Essential to all live elements on Earth, water plays a quintessential role in human civilization as well. For a healthy life, a safe drinking water supply is required. Woefully, one of the major issues in our modern times is that waterborne diseases are creating larger numbers of deaths each year, and their spreading is accelerated.
Over the years, researchers and scientists have been looking into new ways to simplify water treatment and raise its efficiency so that it is available to our homes to fix this oppressing problem. Although there are plenty of advancements up to this point, there is still a long way to go until the global water crisis is resolved.
One of the branches where researchers are putting immense developmental efforts in nanotechnology as it can play a pivotal role in resolving water quality related issues. Devices which incorporate nano-materials are indeed already available yet new options must be explored for the needs of human development to be tended to.
What is nanotechnology?
Definition: It implies the use of techniques and applications which involve particles that are only a few hundreds of nanoparticles in diameter, these particles boasting unique surface and physicochemical properties which make them applicable for various uses.
The nature of this constantly developing technological branch makes it important for study as it could provide a fix for global scale problems we currently face. Departments like energy, medicine, and agriculture can greatly benefit, and even the worldwide water supply can be finally safe for use and consumption, something that seems far from accomplishment at the moment.
How purification undergoes
Research has employed the use of nano-membranes to soften hard water and remove contaminants of a physical, chemical, and biological nature. Microbiological filtration is one department where the technology shines as the elimination of parasites, cysts, viruses, and bacteria as small as 15 nm is possible, so chances of ingesting a health-threatening microorganism are dramatically decreased. The nano-filters feature membranes with nano-sized pores, so evidently a more thorough clearing of contaminants is due.
What makes nanoparticles reliable for water treatment:
A wider contact surface area is offered so that purification efficiency is enhanced;
Easier chemical and biological reactions;
They help change materials at a nano level when it comes to their electrical, chemical, biological, physical, or optical properties;
Particles are increased in strength, durability, and stability due to the higher volume and area.
Comparison with conventional systems
Up to this point, efforts have indeed been fruitful as a multi-functional water filtration membrane has been developed, a system which uses titanium dioxide nanotechnology as opposed to the traditional polymer-based membranes that were used until then.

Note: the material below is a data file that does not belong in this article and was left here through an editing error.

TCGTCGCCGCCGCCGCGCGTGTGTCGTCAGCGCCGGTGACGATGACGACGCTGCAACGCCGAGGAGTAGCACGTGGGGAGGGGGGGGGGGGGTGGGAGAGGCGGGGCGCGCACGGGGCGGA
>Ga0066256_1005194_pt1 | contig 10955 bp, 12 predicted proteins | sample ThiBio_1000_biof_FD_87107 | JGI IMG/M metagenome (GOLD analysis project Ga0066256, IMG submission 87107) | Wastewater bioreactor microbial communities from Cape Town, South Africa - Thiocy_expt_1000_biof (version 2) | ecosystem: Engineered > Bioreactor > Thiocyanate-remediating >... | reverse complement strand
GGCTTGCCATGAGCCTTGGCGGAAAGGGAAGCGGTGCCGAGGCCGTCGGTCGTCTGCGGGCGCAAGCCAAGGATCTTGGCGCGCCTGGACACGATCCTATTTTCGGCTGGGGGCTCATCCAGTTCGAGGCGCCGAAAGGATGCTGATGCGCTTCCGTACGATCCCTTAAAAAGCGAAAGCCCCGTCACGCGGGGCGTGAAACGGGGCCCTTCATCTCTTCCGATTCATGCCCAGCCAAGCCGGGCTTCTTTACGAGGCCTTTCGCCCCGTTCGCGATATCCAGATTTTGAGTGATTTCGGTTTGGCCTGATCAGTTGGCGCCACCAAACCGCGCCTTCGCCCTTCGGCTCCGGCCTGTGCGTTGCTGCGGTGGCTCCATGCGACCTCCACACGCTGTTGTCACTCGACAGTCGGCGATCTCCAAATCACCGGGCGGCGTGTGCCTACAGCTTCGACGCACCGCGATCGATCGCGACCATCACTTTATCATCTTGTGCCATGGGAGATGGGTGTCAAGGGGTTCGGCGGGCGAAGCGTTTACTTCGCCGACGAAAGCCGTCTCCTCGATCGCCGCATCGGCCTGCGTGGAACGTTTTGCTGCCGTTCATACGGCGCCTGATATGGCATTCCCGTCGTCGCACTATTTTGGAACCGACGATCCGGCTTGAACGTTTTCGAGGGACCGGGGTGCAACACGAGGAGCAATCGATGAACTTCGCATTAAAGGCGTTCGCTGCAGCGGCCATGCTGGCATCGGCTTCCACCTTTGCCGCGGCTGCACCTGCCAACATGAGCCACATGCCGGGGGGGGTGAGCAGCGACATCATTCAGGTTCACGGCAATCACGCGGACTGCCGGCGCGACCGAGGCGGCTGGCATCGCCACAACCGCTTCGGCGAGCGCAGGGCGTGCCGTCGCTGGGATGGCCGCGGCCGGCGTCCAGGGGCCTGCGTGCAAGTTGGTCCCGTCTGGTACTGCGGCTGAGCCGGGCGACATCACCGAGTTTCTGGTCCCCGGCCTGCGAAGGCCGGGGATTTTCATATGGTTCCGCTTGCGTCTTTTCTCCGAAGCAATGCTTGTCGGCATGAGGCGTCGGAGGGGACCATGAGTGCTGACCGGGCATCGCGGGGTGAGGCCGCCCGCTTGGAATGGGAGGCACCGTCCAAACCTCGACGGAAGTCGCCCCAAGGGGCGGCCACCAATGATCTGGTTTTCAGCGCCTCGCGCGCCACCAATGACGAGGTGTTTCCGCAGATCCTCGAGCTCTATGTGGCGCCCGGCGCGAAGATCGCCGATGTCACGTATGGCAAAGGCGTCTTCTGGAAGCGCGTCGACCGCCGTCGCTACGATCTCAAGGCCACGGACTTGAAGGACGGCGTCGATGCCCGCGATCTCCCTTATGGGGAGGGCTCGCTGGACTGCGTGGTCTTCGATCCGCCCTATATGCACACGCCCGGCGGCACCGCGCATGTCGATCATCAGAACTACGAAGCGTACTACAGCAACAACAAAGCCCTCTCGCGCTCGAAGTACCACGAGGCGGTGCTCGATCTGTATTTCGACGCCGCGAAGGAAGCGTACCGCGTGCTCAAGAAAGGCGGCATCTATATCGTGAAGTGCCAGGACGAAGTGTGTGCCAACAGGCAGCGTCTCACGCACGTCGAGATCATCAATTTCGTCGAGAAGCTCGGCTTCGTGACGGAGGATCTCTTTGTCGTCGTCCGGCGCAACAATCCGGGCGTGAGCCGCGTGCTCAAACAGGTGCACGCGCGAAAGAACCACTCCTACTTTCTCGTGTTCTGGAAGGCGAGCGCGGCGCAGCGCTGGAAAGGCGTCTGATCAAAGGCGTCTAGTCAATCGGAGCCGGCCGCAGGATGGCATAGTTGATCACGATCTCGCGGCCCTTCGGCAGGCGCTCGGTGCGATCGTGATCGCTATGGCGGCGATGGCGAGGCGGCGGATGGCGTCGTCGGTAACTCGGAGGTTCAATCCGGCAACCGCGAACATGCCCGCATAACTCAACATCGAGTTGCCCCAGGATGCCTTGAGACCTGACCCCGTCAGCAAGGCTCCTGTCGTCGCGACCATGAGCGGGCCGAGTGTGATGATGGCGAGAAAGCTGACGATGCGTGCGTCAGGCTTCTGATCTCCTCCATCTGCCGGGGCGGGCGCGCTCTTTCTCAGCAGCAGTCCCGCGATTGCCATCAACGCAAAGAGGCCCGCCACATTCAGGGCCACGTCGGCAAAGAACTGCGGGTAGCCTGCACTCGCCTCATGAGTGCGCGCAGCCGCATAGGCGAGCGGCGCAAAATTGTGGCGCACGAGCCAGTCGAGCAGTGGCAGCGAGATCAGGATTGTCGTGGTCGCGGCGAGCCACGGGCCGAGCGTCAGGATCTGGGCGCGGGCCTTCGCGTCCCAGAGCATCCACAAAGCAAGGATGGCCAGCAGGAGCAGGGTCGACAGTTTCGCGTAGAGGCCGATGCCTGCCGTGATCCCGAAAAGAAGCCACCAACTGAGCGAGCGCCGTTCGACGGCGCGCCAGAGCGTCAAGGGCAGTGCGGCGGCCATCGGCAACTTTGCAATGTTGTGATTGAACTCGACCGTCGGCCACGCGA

Unlike traditional filtration means, nano-filters require less pressure to pass the water across their surfaces, which in turn enhances their efficiency. Cleaning is made easier as well as the large surface areas that nano-filters cover can be maintained properly through back-flushing.
Traditional purification systems do have their own set of advantages and present high potential towards clearing contaminants from water, yet they are not able to reduce impurities of a nanoscopic size. This is a considerable flaw as there exist plenty of bacteria and other nano-sized contaminants which lurk in the water, contaminants that bypass these classic-style systems.
The ideal would be to integrate nanotechnology and its potential in systems we already use, enhancing their effectiveness while potentially even reducing operational costs. The best whole house water filters have already witnessed a change for the better as there are systems available which integrate the use of nano-filtration to reduce high percentage of nitrates, nitrites, organic compounds, and salts from water.
Risks and implications
Developments have raised many eyebrows as it has been shown that various types of nano-materials have a high potential of toxicity, some even potentially leading to fire and dust explosion hazards. However, risks associated with nano-materials are not the same when we talk about bulk versions due to the larger surface area to volume ratio. Up to this point, purification based on this specific technology has not led to human health or environmental concerns, but this doesn’t mean that any risks and implications must be ruled out yet.
The team that pushes the technology’s development acknowledges this aspect and promises that further research into the biological interactions of the particles will be carried out to ensure safety on all levels.
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